Starting March 1, India will extend its Covid-19 vaccination drive to the general population. Everyone over 60 years of age – that adds up to not less than 10 crore people – and those over 45 with comorbidities will be eligible.
While the Union health ministry’s initial operational guidelines charting out the blueprint of the vaccination program mandated pre-registration to receive the jab, it now appears walk-in facilities would be available too. With the registration software prone to glitches, there had been vocal demands for a walk-in option.
Those with comorbidities would have to submit a prescription by a registered doctor.
The entry of the private sector
Unlike the first phase of the inoculation program intended at healthcare and frontline workers, the private sector will play a key role in the second phase.
The vaccines will be administered at private hospitals in addition to the government centres. In fact, the private centres would outnumber the government ones: 20,000 to 10,000, according to Union minister Prakash Javadekar who made the announcement on February 24.
The vaccine will continue to be given free of cost at the government institutes, but at the private centres, users will have to pay. It is not immediately clear how much, but news reports indicate it is likely to be anywhere between Rs 300 and Rs 400 per dose. The two vaccines in India’s armoury at the moment cost the government Rs 200 and Rs 295 per dose.
As with much of the government response to the pandemic, the decision to rope in the private sector has elicited strong reactions. While some believe the move is “exciting” and will help accelerate the pace of vaccination, others say it is a “disaster in the making” as it will lead to wrongful exclusions of eligible people and jumping of queues by people with the means.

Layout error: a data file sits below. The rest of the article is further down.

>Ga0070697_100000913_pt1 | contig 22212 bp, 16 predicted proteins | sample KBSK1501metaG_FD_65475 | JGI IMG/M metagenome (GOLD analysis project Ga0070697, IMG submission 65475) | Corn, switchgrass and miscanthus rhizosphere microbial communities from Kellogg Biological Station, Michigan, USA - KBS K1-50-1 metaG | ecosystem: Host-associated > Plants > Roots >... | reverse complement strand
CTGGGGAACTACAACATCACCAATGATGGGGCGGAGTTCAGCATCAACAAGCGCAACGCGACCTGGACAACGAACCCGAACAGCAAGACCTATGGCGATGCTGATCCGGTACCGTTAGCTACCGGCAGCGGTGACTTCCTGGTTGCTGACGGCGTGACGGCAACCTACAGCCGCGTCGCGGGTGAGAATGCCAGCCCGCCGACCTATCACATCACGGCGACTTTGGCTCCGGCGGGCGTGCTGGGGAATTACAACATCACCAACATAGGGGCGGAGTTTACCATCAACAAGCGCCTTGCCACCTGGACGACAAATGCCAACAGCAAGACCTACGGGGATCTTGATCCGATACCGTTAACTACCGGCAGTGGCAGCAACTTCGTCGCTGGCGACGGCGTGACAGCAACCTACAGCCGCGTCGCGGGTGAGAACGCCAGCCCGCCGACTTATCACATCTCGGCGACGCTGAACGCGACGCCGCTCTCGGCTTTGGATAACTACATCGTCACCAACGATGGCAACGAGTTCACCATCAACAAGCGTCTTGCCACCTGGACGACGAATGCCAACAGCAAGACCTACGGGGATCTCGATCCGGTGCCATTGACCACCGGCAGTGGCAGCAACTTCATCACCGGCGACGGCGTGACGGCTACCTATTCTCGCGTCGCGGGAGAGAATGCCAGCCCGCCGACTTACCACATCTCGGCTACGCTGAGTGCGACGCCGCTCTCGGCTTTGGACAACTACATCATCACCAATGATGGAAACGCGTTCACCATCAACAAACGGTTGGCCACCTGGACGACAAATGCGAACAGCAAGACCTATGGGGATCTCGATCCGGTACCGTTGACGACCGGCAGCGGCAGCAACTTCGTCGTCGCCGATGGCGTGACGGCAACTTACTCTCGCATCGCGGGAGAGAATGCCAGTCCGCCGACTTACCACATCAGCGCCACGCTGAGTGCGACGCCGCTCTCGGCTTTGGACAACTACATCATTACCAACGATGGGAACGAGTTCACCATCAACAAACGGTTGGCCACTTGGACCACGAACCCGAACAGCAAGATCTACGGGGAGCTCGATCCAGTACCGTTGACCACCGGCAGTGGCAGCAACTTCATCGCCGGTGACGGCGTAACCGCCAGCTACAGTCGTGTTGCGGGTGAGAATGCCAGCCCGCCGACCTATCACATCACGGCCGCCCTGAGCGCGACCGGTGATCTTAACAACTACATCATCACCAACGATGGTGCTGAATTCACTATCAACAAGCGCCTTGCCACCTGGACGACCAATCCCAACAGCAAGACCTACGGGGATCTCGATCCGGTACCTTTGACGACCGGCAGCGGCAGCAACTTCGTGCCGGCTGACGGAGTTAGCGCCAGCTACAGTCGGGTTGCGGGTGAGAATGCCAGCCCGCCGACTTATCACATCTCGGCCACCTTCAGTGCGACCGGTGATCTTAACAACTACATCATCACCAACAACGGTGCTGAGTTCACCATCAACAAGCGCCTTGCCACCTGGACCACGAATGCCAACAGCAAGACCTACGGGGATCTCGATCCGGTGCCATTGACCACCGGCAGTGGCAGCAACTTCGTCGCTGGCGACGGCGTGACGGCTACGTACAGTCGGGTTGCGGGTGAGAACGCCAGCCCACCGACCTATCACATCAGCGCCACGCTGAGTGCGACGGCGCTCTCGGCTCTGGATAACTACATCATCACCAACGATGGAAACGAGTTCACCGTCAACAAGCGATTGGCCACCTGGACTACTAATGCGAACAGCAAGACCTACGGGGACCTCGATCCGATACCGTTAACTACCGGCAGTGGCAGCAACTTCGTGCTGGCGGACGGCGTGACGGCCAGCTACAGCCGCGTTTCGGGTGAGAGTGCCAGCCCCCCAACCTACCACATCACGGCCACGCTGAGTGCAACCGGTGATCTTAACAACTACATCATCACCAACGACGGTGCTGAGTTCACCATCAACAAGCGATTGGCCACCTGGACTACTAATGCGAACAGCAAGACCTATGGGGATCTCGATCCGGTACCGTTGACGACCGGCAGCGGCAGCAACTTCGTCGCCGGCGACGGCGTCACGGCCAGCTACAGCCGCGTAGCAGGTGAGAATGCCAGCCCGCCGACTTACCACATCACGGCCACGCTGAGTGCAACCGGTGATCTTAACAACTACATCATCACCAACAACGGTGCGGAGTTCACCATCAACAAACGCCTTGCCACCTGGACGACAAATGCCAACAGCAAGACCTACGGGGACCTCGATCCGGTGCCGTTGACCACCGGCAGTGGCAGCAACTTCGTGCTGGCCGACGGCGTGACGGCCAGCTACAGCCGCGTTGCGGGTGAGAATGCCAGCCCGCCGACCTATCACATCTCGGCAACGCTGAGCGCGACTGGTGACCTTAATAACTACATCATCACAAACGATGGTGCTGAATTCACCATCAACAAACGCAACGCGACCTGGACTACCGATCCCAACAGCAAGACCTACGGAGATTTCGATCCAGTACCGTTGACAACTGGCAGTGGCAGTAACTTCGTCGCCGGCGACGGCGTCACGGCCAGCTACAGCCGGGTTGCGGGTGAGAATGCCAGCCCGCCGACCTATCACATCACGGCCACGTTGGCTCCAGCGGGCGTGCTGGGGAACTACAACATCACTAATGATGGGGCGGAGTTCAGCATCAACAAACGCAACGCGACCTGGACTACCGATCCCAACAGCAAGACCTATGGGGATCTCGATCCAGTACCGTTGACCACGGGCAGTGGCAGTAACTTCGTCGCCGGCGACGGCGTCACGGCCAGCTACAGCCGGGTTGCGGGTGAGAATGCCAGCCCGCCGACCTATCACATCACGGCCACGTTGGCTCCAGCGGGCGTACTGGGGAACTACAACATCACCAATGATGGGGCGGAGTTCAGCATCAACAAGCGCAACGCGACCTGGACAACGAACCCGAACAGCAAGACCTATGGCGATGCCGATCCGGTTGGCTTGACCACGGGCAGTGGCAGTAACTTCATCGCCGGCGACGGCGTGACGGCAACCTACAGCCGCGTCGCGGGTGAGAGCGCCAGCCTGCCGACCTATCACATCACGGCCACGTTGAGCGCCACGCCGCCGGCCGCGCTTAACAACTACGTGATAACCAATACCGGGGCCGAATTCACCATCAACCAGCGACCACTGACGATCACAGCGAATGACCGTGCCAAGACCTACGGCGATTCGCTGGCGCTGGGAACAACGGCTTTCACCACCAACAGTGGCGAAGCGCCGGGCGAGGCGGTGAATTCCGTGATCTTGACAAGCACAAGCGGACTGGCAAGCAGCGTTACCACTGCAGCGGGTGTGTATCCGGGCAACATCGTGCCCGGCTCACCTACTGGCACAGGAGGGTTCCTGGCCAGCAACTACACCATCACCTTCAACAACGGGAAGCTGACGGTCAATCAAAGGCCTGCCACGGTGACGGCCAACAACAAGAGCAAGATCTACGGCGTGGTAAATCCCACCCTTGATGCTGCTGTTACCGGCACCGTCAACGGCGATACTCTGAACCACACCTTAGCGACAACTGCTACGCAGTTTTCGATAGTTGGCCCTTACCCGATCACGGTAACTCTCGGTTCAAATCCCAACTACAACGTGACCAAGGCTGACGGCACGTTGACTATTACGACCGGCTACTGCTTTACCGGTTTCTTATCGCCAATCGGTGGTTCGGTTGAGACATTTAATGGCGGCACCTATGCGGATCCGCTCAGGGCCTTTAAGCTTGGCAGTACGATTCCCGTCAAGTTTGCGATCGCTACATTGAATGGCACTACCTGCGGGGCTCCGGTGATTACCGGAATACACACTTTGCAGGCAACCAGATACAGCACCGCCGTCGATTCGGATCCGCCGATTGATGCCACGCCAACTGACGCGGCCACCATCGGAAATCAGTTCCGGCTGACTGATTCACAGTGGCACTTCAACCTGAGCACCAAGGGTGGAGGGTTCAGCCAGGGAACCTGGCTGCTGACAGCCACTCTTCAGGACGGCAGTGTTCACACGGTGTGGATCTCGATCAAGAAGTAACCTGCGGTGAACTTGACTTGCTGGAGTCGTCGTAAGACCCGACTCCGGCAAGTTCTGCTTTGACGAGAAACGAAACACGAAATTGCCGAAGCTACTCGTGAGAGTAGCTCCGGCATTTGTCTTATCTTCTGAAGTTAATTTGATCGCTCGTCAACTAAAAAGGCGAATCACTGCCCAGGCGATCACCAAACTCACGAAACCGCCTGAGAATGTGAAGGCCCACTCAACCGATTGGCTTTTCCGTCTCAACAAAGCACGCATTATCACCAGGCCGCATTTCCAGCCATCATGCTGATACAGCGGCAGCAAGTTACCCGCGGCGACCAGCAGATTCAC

Given the yawning global supply-demand mismatch of Covid-19 vaccines, involving the private sector would invariably lead to black-marketing resulting in a large section of poor needy Indians being deprived, said Indranil Mukhopadhyay, a health economist who teaches at the OP Jindal Global University.
The government’s way of dealing with this problem seems to be preventing direct procurement by the private hospitals.
Health officials of three states confirmed as much to Scroll.in: the Centre would purchase the vaccines from the manufacturers and distribute them among the private hospitals, currently restricted to the only those empaneled with the government’s flagship health insurance scheme, Ayushman Bharat Pradhan Mantri Jan Arogya Yojana.
Some public health experts believe this is indeed a good tactic. “By not allowing the private people to directly put their hands into the vaccine kitty, the government has planned it well so far,” said Prabir Chatterjee, a doctor currently based in rural Bengal, who has spent several years working in the government’s pulse polio and other routine immunisation programs.
Diversion of doses to private?
But that still left room for manipulation, argued Mukherjee. “In a public system, there would be logic to this distribution – we know for example how many people a primary health centre serves,” he said. “But no one knows which private facility will cater to how many people. So how do you do need-assessment?”
Sandhya Srinivasan, a Mumbai-based public health researcher, expressed similar apprehensions about vaccine availability in the public sector going down as a result of doses being diverted to the private sector.
The fact that the private centres outnumber the government ones was also a cause of concern, according to some public health experts. It could lead to the concentration of vaccine delivery points in urban areas, they said.
“I hope that the government ones are increased, especially in rural areas where there is a shortage of facilities which can provide vaccination,” said Anant Bhan, a researcher of global health, bioethics and health policy.